Bosch recognized the potential early on: the company began connecting manufacturing and logistics in 2012. This strategy improves competitiveness, and Bosch’s Industrial Technology business sector is seeing robust growth: according to preliminary figures, last year it grew by 8.9 percent. After adjusting for exchange-rate effects, this growth measured 11 percent. Sales rose to 7.4 billion euros. “Industry 4.0 pays off. Digital and connected solutions are making factories more efficient, more flexible, and more productive,” says Bosch board of management member Rolf Najork, who oversees the business sector. Bosch projects are bearing this out. For example, Bosch’s plant at Blaichach in southern Germany introduced modern manufacturing technologies that increased ABS and ESP volumes by 200 percent over six years – without expanding facilities or making acquisitions.
What use is highly automated manufacturing if the materials don’t arrive at the production line on time and in the right quantities? “If you take the idea of the factory of the future to its logical conclusion, distinctions break down and you see that manufacturing and logistics have to be thought of as one element. This is the only way for Industry 4.0 to succeed in practice,” Najork says. At Hannover Messe, Bosch Rexroth is presenting the ActiveShuttle: this autonomous transport vehicle carries materials from the warehouse to the precise spot on the production line where they need to be. An integrated hub platform facilitates autonomous loading and unloading, so there’s no need for workers to lift a finger. Equipped with laser scanners, the ActiveShuttle finds its own route, can recognize other vehicles and people – and can also learn: the transport system creates its own map of the site and updates it continuously.
The three pillars of success in the factory of the future are people, machines, and data. To ensure they work together harmoniously, they need intelligent software. “Industry 4.0 would be inconceivable without software. With our Bosch Connected Industry operating unit, we are further expanding our leading position in Industry 4.0 and pooling our software and services expertise under the name Nexeed,” says Dr. Stefan Aßmann, who heads up the Bosch Connected Industry business unit. This unit helps the company’s customers monitor transports, manufacture products quickly and efficiently, and deliver those products safely, securely, and on time. To give one example: using Nexeed Track and Trace, the freight itself transmits information on its location, temperature, and vibrations. This means logistics experts can monitor freight status at all times and determine if the goods will arrive on time.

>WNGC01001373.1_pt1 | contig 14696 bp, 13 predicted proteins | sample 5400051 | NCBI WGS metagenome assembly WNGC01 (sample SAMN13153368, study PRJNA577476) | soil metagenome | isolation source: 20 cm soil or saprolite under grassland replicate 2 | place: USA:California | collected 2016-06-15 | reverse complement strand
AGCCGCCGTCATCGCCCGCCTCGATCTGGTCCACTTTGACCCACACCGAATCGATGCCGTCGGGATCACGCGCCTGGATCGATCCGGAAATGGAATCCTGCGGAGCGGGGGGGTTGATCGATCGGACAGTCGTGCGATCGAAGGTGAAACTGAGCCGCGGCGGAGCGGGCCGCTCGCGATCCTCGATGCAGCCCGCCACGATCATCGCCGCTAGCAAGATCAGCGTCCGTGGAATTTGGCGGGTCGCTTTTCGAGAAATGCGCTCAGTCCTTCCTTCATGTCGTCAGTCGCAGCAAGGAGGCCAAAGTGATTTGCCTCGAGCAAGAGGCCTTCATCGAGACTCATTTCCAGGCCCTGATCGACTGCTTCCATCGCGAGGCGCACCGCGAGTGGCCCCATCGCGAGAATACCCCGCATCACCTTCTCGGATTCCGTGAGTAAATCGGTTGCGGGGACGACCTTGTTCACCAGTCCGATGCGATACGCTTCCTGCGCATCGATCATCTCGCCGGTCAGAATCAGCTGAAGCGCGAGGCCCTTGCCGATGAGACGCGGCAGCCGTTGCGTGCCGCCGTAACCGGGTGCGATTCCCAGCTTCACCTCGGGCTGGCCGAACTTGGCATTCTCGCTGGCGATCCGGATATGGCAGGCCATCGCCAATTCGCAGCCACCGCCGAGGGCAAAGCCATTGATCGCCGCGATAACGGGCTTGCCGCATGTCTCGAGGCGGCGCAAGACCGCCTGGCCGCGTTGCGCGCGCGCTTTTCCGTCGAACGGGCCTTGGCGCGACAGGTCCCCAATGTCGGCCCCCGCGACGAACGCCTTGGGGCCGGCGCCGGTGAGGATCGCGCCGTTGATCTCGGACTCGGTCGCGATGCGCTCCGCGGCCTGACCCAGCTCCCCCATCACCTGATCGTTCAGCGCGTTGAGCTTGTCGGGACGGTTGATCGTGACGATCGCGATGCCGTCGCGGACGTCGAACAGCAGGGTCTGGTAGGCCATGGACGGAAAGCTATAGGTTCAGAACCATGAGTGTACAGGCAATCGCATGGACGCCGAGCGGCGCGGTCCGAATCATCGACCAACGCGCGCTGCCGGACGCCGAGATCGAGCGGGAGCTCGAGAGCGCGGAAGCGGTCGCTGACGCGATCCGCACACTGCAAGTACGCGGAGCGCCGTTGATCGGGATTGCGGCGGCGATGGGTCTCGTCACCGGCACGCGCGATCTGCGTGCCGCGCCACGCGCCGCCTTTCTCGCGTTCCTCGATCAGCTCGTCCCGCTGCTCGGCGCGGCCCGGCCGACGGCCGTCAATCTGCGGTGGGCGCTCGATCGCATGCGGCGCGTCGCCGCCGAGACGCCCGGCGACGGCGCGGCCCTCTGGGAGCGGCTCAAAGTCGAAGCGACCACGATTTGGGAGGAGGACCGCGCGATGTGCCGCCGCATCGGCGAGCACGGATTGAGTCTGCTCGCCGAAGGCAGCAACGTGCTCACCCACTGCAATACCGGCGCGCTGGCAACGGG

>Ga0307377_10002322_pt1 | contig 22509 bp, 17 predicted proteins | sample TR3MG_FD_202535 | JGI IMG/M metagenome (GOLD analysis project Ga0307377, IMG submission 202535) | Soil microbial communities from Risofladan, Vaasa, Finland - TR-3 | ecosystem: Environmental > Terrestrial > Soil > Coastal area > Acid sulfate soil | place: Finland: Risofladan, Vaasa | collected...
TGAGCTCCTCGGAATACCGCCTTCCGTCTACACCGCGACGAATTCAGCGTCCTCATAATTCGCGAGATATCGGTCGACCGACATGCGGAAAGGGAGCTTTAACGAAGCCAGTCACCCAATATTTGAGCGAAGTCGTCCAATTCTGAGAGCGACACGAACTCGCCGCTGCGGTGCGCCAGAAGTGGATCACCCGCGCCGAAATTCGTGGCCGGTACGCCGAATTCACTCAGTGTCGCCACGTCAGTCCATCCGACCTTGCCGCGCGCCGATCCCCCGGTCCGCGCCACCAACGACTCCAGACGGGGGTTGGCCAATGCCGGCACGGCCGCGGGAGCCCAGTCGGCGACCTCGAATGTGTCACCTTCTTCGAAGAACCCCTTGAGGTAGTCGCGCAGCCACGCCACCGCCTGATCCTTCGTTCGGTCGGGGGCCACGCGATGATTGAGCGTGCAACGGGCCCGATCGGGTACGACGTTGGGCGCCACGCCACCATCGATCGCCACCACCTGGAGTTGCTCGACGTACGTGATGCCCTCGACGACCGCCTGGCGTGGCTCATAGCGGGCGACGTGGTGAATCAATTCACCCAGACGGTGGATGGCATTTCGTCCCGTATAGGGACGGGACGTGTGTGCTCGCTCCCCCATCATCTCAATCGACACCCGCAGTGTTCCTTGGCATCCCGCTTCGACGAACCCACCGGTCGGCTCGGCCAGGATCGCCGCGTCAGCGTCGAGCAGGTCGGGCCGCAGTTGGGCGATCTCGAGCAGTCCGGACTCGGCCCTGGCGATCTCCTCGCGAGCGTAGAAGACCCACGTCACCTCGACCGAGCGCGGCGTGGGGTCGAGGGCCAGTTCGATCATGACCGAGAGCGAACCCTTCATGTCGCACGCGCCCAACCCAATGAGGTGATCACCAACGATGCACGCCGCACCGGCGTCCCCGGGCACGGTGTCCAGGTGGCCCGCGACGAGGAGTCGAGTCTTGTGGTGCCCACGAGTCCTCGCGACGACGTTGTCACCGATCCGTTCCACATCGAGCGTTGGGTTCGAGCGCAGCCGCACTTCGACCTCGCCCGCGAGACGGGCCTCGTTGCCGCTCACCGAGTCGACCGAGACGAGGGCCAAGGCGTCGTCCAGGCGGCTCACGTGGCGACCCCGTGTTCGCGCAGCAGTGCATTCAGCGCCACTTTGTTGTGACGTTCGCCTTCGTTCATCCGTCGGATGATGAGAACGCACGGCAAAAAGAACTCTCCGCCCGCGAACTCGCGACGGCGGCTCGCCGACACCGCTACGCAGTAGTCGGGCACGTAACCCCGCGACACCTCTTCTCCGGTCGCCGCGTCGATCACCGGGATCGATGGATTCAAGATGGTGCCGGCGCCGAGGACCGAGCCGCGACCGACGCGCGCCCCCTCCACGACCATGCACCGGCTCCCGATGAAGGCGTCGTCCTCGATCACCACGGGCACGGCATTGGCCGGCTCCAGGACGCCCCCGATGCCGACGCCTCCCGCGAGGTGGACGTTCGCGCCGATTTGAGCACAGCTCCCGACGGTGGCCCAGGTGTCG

With the help of artificial intelligence, machines can learn how to be smart and to anticipate. This harbors huge potential as machines relieve people of time-consuming, strenuous tasks. “Bosch regards AI as a key technology. Our goal is for all Bosch products to be equipped with AI, or for AI to have played a part in their development and manufacture, by the middle of the next decade,” Najork says. To meet that goal, Bosch is focusing on AI that is safe, robust, and explainable. At Hannover Messe, Bosch will present ViPAS, an AI-based system for visual quality control. Equipped with a gripper arm, cutting-edge camera technology, and intelligent software, the system is simple and convenient to operate. In a pilot project at the Bosch plant in Nuremberg, ViPAS completed 12,000 test procedures with a success rate of 99.9 percent. This means ViPAS sorted the parts as “OK” or “not OK” with near-perfect accuracy. The next step is to further refine ViPAS in-house to get the technology ready for use at various plants.
The new 5G mobile communications standard plays a key role in many Industry 4.0 applications. 5G transmits data up to 100 times faster than the previous standard. Reliability has increased while data transmission delays have fallen to a minimum. “5G will be the central nervous system in the factory of the future,” predicts Andreas Müller, a Bosch researcher and chairman of the 5G Alliance for Connected Industries and Automation (5G-ACIA). To shape the new mobile standard right from the outset so that it meets the future needs of industry, Bosch took on the chair of the organization, which was set up in 2018. To date, the initiative has brought together more than 40 companies and research institutions from around the world. Bosch plans to test 5G in its own plants before the end of this year. At Hannover Messe, Bosch will be joining with its partners Nokia, Qualcomm, and BigRep to present the advantages of the new standard. To do so, the companies are bringing connectivity to a 3D printer for the first time with the help of 5G. This will make it possible to take some of the control elements that would normally be integrated into the machine and outsource them to a local manufacturing cloud. Machines with this feature are leaner, cheaper, and easier to maintain.